Btw, I know that free will was not your point. I was simply using that because our view of sovereignty will have direct impact on free will. I probably got carried away on my point, which I’m doing now, so I will stop here. 🙂

        I also very much agree that we can’t be too dogmatic about our doctrines. We CAN know that God is good and He loves us. God bless.

  3. Thanks Mel! If I can summarize your response (and not do so unjustly), you unquestioningly believed in God’s sovereignty as defined by Calvin but some of it troubled you and then you did research and found not everyone believes in God’s sovereignty and you concluded it was unbiblical. Given that Calvin and Augustine both embraced it, I would be curious to know what you discovered that they did not 🙂

    That said, I do agree our understanding of any truth does not rest on “that guy believed it and he is smart.” Clearly not at play in this essay, since I have cited neither. But I would like to address two of your arguments, one of which you introduced and reiterated this time and the other being new,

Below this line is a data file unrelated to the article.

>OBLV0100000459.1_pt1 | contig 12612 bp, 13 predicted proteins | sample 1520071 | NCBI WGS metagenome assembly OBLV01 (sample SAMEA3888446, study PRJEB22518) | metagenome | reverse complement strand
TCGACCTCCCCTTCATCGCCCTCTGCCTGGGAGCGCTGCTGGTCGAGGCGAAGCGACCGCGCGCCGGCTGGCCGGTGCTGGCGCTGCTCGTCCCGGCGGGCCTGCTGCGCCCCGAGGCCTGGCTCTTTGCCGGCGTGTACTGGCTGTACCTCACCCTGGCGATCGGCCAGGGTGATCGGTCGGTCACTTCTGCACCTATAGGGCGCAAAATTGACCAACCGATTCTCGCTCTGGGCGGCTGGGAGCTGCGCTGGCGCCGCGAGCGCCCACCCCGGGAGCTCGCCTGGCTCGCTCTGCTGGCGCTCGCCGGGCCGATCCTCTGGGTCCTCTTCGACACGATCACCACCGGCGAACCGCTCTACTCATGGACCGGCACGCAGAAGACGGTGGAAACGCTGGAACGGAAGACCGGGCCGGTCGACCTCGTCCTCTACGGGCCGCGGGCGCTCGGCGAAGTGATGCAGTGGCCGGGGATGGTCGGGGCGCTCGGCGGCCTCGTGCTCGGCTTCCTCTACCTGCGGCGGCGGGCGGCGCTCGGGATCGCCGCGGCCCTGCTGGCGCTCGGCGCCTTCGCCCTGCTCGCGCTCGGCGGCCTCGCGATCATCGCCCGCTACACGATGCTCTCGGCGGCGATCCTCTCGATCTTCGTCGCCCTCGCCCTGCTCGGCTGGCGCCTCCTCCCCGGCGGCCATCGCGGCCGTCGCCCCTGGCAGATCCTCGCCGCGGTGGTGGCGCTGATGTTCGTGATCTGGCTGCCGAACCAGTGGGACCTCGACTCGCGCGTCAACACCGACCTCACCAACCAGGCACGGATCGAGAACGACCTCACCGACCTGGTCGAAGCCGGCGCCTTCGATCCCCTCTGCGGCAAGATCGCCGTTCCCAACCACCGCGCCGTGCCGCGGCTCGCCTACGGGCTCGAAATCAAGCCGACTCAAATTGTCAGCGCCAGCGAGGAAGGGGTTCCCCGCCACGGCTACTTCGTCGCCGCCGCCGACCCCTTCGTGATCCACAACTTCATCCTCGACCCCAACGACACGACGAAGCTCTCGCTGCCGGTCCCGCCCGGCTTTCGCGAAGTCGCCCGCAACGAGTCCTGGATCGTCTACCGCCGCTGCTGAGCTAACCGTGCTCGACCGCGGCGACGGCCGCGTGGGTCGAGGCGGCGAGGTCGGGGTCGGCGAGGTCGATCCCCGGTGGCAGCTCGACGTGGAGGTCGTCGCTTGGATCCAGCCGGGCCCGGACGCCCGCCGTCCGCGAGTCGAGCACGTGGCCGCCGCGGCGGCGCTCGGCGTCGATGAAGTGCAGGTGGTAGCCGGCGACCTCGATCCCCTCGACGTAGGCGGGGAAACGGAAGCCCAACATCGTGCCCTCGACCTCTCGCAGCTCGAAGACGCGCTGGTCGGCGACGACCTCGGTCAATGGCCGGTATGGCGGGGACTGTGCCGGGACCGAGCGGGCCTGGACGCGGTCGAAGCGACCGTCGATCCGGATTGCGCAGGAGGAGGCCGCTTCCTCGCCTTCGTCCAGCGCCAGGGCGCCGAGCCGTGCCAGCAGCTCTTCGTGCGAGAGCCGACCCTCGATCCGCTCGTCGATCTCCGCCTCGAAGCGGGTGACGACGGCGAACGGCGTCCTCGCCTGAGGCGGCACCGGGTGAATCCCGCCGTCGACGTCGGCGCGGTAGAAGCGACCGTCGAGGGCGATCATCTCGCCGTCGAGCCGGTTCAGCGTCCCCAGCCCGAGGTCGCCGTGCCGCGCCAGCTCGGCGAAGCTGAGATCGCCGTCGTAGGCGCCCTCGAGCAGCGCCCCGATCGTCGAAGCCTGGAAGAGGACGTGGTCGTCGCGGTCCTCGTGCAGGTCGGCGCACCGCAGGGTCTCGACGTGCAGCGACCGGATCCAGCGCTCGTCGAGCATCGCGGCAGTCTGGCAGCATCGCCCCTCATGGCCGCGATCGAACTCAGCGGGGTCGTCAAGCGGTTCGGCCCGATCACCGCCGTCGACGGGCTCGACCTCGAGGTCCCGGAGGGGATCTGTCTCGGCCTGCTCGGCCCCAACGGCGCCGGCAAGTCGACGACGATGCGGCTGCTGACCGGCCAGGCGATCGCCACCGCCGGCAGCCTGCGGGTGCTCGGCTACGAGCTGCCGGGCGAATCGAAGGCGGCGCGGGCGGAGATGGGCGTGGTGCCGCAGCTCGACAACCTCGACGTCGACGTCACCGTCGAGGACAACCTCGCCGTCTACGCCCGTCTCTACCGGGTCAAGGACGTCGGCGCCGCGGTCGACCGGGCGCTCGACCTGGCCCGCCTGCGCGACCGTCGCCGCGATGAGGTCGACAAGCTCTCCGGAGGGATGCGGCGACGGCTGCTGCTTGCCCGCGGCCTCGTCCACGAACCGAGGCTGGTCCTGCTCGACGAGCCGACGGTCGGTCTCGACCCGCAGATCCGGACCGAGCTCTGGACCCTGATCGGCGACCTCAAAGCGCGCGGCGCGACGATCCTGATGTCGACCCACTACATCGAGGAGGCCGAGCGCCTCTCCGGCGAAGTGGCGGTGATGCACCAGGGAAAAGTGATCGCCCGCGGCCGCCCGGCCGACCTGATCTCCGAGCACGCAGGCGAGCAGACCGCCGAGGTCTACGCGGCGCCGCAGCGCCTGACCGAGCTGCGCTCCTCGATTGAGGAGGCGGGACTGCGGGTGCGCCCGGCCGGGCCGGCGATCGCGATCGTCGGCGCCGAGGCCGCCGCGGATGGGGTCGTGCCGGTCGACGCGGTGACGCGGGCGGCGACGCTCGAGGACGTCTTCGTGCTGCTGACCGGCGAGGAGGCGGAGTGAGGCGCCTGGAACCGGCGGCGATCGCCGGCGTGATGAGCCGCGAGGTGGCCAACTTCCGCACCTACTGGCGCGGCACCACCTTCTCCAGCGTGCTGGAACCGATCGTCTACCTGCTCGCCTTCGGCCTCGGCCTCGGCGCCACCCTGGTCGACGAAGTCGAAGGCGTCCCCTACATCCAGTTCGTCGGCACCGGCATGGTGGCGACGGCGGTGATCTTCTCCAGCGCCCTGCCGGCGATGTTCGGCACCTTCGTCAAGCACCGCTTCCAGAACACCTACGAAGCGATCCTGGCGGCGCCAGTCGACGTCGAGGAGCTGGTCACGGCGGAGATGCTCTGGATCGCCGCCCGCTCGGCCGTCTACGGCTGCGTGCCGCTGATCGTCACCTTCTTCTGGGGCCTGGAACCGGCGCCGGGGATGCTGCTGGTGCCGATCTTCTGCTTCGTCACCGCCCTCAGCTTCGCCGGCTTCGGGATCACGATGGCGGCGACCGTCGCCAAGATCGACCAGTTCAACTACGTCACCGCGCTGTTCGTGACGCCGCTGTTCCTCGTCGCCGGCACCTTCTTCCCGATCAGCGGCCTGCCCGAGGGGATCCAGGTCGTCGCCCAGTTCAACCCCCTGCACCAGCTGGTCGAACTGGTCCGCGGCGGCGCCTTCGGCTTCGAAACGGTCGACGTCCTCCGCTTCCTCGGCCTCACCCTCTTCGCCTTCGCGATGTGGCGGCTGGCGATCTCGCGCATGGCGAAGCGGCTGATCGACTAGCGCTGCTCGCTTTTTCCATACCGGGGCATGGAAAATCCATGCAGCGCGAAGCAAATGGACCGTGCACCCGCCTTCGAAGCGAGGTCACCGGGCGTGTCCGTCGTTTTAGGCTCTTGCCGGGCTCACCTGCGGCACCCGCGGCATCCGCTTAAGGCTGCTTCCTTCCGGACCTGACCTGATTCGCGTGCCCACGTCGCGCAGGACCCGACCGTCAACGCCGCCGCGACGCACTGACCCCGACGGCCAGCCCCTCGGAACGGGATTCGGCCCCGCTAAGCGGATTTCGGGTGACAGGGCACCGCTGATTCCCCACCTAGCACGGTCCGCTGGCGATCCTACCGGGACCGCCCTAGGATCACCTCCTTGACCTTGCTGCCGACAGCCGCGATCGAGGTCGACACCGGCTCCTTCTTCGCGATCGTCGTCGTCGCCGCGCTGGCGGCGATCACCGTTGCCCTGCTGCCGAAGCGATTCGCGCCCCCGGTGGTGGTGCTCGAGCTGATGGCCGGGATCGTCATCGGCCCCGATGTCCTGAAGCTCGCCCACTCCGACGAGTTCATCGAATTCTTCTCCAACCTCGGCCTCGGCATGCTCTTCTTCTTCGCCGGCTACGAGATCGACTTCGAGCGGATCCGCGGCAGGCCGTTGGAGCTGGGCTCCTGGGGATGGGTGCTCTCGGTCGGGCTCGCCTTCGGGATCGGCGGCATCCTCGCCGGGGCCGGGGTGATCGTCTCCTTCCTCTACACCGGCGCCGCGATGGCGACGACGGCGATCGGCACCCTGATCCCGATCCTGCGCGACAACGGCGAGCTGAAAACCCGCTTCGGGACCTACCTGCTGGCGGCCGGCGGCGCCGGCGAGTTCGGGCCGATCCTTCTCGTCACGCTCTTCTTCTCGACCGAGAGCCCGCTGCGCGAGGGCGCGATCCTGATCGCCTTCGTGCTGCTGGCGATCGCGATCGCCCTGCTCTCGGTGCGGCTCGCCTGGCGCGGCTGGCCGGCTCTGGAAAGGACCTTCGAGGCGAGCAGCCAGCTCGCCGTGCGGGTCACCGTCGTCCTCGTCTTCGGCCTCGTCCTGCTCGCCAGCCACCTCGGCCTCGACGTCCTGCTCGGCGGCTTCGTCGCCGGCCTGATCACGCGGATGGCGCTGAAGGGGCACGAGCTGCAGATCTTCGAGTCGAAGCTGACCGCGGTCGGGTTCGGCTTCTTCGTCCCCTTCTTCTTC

The first is the idea that God’s sovereignty as defined “was not even taught before Augustine.” I guess this line of argument holds little weight for me, partly because I would argue that Paul taught it, but more importantly my mind does not think that way. I don’t think, “Well, if it wasn’t or isn’t taught, then it probably is not true.” Not that I think you are saying that exactly. But if someone comes to me challenging a position and says, “You know that wasn’t even taught before x” or “You know that only x and y taught that,” I have to think they are saying this as an argument against the position. My response to both is, “What does the text say?”

    The second is the argument that if a position is believed by x and we know all of what x believes is not true, then that is troubling. I support your right to be troubled, but I also do not see what the trouble is. If we are convinced the position has been derived and influenced by x, and the only reason for the position is x, then I see the trouble. But the fact is, even if we could establish that an idea was derived or borrowed or even influenced by x, it would not mean the idea is incorrect. My response again is, “What does the text say?” I really honest to goodness feel that our beliefs about the Bible should come from what the Bible actually says.

    Blessings and thank you again for the opportunity!